Croatian Dante’s ‘Judita’ presented
Judita by Marko Marulić, a Croatian writer and one of the most well-known European dramatists, is currently being highlighted by The European Library (TEL) on its portal as well as its Facebook and Twitter profiles. This great treasure has been presented as part of TEL Library of the Month campaign, which during this July is spotlighting the National and University Library in Zagreb.
Marko Marulić (Marcus Marulus Spalatensis, 1450–1524) was born and died in Split as a central figure in the Split humanist circle. His epic poem Judita (Judith) earned him the title of the father of Croatian literature and that of the Croatian Dante.
Judita is a Biblical-Virgilian epic poem in the Croatian language and Chakavian dialect based on the story of the brave widow Judita from the Old Testament who saved Bethulia by seducing and murdering the Assyrian general Holofernes. Although the plot was taken over from the Bible, it allegorically reflected the contemporary conditions of Marulić’s time which were characterized by fear and insecurity brought about by the Ottoman invasion, which reached the gates of his native Split. The epic was completed in 1501 and printed in 1521, and the author himself lived to see its three editions. The 1522 edition, decorated by nine woodcuts depicting various scenes of war, is preserved in the Manuscripts and Old Books Collection of the National and University Library in Zagreb.
Judita consists of 6 cantos written in a unique verse characteristic of Croatian cultural space – a twelve-syllable verse with a double rhyme in which Marulić also uses a characteristic cross rhyme. This complex and demanding versification scheme reflected all the skill and agility of Marulić’s poetic talent. Whereas he structured his epic by following the poetical conventions of humanist poetry, he celebrated the beauty of Judita in the manner of Petrarch.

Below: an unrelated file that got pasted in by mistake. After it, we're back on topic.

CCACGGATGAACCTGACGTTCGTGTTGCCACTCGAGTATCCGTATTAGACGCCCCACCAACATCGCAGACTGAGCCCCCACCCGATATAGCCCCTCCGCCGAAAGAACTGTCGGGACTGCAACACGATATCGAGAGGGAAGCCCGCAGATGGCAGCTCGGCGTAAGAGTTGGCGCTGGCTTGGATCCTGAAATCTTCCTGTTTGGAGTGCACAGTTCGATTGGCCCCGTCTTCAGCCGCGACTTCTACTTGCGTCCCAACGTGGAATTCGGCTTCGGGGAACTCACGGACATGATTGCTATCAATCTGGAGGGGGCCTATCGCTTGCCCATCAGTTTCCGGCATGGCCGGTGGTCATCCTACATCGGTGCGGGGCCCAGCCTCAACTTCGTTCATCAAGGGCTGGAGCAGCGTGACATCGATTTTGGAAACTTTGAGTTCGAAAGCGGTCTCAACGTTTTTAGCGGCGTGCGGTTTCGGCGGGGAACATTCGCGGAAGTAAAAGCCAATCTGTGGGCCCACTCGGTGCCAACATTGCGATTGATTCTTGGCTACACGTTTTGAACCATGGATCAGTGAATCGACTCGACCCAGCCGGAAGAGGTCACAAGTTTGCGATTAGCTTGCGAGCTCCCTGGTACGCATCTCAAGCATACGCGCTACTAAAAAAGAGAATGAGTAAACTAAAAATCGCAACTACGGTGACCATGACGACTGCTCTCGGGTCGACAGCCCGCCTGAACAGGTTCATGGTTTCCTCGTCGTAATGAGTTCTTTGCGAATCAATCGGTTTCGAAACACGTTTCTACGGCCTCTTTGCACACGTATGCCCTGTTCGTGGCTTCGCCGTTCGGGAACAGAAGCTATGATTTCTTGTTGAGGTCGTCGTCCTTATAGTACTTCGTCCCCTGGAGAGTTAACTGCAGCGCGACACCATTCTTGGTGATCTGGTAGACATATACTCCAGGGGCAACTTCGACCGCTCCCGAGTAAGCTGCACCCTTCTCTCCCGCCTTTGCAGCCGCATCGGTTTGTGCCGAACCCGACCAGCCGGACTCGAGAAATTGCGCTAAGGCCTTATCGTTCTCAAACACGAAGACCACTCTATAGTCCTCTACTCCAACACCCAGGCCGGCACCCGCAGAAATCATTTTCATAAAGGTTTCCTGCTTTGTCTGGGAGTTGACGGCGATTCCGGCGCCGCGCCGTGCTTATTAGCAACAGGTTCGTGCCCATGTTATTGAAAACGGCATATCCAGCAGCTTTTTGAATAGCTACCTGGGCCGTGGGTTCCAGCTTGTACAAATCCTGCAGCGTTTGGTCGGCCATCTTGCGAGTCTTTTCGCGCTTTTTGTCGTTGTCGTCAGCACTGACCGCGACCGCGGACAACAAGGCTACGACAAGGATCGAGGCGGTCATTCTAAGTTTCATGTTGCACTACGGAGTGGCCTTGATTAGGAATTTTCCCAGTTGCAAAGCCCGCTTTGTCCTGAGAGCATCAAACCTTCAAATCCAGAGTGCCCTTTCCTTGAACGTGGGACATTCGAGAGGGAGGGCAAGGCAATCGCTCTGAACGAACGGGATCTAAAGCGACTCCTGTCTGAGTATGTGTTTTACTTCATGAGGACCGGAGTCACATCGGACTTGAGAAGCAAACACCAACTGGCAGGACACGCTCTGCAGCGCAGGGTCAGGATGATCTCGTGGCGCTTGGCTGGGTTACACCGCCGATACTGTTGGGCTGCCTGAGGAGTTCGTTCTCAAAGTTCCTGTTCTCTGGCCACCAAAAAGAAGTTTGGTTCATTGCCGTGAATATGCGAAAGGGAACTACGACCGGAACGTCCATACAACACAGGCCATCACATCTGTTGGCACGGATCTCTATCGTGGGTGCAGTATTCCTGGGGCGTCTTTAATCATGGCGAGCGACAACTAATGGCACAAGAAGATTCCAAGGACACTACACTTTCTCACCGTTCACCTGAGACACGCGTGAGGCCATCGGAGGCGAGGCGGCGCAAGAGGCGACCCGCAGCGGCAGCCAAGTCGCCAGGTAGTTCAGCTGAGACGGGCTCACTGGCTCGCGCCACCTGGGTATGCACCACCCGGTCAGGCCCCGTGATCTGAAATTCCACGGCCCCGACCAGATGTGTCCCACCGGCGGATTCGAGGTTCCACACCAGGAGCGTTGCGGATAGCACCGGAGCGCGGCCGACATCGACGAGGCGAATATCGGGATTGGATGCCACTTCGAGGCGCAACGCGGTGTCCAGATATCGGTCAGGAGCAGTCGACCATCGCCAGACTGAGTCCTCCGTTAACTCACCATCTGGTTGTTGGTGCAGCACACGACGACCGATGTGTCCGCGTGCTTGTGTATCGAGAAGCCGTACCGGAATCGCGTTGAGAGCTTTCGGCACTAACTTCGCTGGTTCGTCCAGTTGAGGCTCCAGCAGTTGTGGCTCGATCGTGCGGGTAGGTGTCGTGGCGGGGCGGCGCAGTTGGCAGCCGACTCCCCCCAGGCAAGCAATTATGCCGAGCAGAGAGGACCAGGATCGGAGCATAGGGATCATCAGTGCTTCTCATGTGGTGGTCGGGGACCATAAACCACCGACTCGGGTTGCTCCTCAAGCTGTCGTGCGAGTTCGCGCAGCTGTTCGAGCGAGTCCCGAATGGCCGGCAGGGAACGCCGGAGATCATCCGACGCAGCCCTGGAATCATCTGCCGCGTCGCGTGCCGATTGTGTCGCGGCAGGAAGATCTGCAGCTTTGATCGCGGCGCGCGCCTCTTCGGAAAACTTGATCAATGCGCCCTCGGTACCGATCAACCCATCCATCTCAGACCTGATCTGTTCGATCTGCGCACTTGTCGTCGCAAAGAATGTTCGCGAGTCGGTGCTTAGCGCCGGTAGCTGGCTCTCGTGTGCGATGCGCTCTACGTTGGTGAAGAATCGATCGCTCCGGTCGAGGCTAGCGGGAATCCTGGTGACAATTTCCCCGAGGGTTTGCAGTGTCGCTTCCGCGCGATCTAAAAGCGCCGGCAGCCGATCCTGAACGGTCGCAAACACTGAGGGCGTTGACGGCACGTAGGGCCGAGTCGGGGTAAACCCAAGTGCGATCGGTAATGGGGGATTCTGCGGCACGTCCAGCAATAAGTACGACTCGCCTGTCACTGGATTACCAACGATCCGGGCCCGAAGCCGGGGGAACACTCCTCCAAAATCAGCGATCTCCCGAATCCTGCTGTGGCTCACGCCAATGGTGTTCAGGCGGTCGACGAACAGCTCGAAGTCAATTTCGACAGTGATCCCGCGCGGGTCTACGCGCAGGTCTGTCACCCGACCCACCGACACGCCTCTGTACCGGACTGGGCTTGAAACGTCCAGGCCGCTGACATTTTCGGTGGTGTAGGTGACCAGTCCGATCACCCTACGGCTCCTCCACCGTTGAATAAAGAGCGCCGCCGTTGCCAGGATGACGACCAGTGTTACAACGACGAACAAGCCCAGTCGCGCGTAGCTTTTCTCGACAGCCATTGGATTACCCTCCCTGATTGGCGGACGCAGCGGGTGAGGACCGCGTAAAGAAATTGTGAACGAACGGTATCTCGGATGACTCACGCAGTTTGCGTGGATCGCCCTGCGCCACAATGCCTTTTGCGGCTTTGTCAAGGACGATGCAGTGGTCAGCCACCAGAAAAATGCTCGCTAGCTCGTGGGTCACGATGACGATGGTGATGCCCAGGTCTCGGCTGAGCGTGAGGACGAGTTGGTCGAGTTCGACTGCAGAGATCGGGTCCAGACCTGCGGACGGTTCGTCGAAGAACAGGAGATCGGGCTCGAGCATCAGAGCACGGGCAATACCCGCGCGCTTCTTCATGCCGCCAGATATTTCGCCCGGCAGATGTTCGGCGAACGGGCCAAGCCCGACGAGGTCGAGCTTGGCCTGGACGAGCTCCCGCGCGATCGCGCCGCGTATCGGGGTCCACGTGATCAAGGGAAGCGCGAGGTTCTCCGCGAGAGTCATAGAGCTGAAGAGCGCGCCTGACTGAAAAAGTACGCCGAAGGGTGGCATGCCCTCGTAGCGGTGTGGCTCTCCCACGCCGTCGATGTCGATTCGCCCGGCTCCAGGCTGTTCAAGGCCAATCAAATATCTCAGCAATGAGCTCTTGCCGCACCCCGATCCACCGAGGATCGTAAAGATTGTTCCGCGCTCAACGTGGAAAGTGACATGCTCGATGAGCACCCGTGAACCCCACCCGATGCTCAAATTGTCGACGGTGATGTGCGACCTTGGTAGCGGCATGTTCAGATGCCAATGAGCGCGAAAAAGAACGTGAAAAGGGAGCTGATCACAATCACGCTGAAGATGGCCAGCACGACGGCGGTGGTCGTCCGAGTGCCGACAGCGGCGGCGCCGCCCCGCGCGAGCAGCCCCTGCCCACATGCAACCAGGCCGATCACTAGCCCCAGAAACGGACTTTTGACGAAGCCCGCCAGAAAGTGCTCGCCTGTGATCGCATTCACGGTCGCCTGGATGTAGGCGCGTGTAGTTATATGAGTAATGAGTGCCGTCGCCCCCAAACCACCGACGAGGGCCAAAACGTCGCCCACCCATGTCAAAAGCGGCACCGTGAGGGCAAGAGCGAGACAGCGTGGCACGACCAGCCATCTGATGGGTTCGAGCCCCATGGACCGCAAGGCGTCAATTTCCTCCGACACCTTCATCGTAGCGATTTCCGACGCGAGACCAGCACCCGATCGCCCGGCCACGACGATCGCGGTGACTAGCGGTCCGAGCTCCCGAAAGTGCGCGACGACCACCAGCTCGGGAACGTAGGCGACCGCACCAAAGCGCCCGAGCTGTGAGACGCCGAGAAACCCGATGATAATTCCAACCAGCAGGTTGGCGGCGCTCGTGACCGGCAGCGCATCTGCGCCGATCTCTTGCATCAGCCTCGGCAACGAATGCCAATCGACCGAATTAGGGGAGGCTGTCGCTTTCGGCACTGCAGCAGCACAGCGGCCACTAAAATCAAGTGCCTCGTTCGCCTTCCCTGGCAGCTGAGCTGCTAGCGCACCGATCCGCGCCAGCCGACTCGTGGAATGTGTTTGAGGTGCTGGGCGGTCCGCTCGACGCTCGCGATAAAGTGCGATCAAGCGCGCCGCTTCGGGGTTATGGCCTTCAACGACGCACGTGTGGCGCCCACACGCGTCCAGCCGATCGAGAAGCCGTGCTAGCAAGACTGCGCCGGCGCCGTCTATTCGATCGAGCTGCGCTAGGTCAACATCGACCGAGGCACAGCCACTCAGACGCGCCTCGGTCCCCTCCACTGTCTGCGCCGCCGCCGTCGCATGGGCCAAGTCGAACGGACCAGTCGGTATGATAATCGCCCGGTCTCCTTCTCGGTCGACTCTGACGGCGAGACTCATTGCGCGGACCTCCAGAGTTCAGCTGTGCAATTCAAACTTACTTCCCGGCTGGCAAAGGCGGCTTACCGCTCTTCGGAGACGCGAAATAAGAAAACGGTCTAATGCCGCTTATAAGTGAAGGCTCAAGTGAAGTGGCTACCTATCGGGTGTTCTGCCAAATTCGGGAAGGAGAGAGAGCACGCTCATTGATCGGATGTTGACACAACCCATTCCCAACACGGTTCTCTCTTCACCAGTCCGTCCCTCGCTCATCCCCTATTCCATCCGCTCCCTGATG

Marulić is one of the most translated Croatian writers of all times. During his life his most popular works were in Latin, although he wrote in Croatian and Italian as well. The work De institutione bene vivendi per exempla sanctorum (Venice, 1506), offering guidance for a virtuous life through the examples from the lives of saints, was a hugely popular title of the 16th century and it went through some 60 editions in many European languages: Italian (Venice, 1563), German (Cologne, 1563), Portuguese (Lisbon, 1579), French (Douai, 1585), Czech (Prague, 1621). Francis Xavier brought it with him on his famous missionary journey as the only book apart from a breviary and catechism.
Marulić is also the author of many other significant works: Evangelistarium (Venice, 1516), Quinquaginta parabolae (Venice, around 1510), De humilitate et gloria Christi (Venice, 1519), Epistola … ad Adrianum VI. (1522), De laudibus Herculis (Venice, 1524), Davidias (Zagreb, 1954), and others. In 1995 until then unknown verses in Latin by Marulić, in which he appears as a poet of both love and satire, were discovered at the University of Glasgow Library (Glasgowski stihovi (Glasgow verses), Zagreb, 1999).
In 1999 Judita got its CD-ROM version Klasici hrvatske književnosti I. – epika, romani, novele, and presently its full text is available on the website of the Zagreb based electronic publishing company Bulaja naklada.